No loo-sers as Ja­pan holds con­test for comfy, cheap and safe toi­lets

The China Post - - FEATURE -

Ja­pan is hold­ing its first ever toi­let de­sign con­test, with or­ga­niz­ers look­ing for “most com­fort­able,” “cheap­est for the de­vel­op­ing world” and “safest for women,” of­fi­cials have said.

In a bid to find the na­tion’s loveli­est lava­to­ries, a gov­ern­ment panel is seek­ing ap­pli­ca­tions that prove de­sign­ers are think­ing big about the lit­tlest room.

The ini­tia­tive comes as Tokyo ap­pears to have grasped the soft­power po­ten­tial of the coun­try’s high- tech toi­lets, whose seat warm­ers and pin­point bidet jets amaze for­eign visi­tors.

“I hope ef­forts to make the world’s best re­strooms in Ja­pan will spread broadly,” Haruko Arimura, min­is­ter in charge of women’s em­pow­er­ment — who is over­see­ing the pro­ject — said in a re­cent press con­fer­ence.

“It is part of our ef­forts with hos­pi­tal­ity for the (2020 Tokyo) Olympic and Par­a­lympic Games,” Arimura said.

A 145-page re­port on im­prov­ing qual­ity of life claims the drive to­wards bet­ter bogs will “em­power women” be­cause by “im­prov­ing com­fort, clean­li­ness and safety, the qual­ity of work and leisure can im­prove dra­mat­i­cally.”

The re­port said re­strooms are places where women want to feel se­cure enough to get changed, brush their teeth, do their make up, and change their baby’s di­a­pers.

It also noted that toi­lets are not uni­ver­sally avail­able in some de­vel­op­ing na­tions, and that poorly de­signed fa­cil­i­ties in some places can put users — par­tic­u­larly women — at risk of vi­o­lence or kid­nap­ping.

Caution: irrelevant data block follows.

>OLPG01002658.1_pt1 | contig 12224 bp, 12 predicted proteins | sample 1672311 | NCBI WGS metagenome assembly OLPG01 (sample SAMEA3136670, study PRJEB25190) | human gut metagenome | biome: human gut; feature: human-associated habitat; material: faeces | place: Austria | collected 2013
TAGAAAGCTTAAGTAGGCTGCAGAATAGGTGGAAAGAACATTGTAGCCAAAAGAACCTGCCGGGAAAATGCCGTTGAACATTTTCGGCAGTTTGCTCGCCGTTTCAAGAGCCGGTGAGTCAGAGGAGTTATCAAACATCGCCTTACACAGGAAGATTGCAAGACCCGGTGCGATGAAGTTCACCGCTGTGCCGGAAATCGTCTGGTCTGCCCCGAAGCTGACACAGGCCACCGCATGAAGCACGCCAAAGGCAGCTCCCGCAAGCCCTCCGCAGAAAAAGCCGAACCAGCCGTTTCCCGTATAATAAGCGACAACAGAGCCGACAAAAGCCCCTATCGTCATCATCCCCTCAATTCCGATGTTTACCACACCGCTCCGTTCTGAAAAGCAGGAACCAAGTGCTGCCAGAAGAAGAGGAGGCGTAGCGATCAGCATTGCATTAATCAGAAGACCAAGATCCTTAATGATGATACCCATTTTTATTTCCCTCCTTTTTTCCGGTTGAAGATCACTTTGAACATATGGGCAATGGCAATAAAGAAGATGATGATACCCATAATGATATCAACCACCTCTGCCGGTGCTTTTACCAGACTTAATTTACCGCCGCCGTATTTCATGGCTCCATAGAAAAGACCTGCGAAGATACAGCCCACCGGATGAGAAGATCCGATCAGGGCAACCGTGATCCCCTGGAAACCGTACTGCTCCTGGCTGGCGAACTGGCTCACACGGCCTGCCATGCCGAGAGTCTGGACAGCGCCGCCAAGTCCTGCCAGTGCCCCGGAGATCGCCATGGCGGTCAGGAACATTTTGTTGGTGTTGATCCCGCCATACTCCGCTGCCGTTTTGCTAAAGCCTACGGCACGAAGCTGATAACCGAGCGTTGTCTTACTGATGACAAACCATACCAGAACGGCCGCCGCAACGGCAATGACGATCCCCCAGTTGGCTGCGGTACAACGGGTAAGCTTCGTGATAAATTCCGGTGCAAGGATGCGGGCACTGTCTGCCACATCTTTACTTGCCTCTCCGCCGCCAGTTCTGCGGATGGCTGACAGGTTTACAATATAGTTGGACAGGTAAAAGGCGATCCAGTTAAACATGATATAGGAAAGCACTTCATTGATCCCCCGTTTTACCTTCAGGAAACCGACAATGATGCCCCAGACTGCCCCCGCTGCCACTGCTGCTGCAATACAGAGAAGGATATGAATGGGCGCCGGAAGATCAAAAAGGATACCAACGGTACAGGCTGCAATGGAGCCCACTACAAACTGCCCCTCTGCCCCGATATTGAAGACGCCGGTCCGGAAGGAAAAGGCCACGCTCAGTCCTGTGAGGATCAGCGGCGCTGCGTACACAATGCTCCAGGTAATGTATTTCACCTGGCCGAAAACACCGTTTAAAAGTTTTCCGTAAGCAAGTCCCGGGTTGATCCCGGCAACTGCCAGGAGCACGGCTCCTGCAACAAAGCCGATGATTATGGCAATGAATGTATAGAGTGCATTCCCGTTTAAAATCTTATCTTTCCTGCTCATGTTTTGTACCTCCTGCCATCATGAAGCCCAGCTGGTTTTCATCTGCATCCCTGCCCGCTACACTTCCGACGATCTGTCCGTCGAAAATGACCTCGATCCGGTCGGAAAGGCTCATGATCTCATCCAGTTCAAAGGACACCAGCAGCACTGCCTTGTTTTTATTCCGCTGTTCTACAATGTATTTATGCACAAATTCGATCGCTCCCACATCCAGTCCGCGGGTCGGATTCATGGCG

As well as look­ing for ideas on how to make en­vi­ron­men­tally friendly toi­lets for use in nat­u­ral dis­as­ters, the com­pe­ti­tion is ask­ing for ideas on how to make toi­lets eas­ier for “for­eign­ers and phys­i­cally dis­abled peo­ple.”

A leaflet pro­duced by or­ga­niz­ers sug­gests, for ex­am­ple, that in­clud­ing easy-to-un­der­stand pic­tograms might help non-Ja­panese peo­ple with ex­actly how to use a toi­let.

The flier does not spec­ify which part of us­ing a toi­let for­eign­ers might have trou­ble with.

The com­pe­ti­tion will be judged by a panel of seven, in­clud­ing ar­chi­tects and an of­fi­cial from the Ja­pan Toi­let As­so­ci­a­tion, us­ing five cri­te­ria — clean­li­ness, safety, com­fort­able­ness, nov­elty/cre­ativ­ity, and sus­tain­abil­ity.

Ap­pli­cants have un­til the end of the month to sub­mit their de­signs. Min­is­ter Arimura will an­nounce the win­ners in Septem­ber.

Toi­lets in Ja­pan have been raised to some­thing of an art.

Nearly ev­ery house­hold and most public re­strooms are equipped with a seat that is plugged into the mains elec­tric­ity.

The bog-stan­dard ver­sion sim­ply warms the seat — an un­der­ap­pre­ci­ated lux­ury among the unini­ti­ated — while top-of-the-range mod­els of­fer an ar­ray of op­tions, in­clud­ing warm wa­ter jets, blowdry­ers, de­odor­iz­ers and mask­ing sounds.

Young for­eign visi­tors rave about them, fill­ing so­cial media with pic­tures of the loos they find in Ja­pan, while a bidet seat to take home is among the first items on Chi­nese tourists’ shop­ping lists.

Newspapers in English

Newspapers from Taiwan

© PressReader. All rights reserved.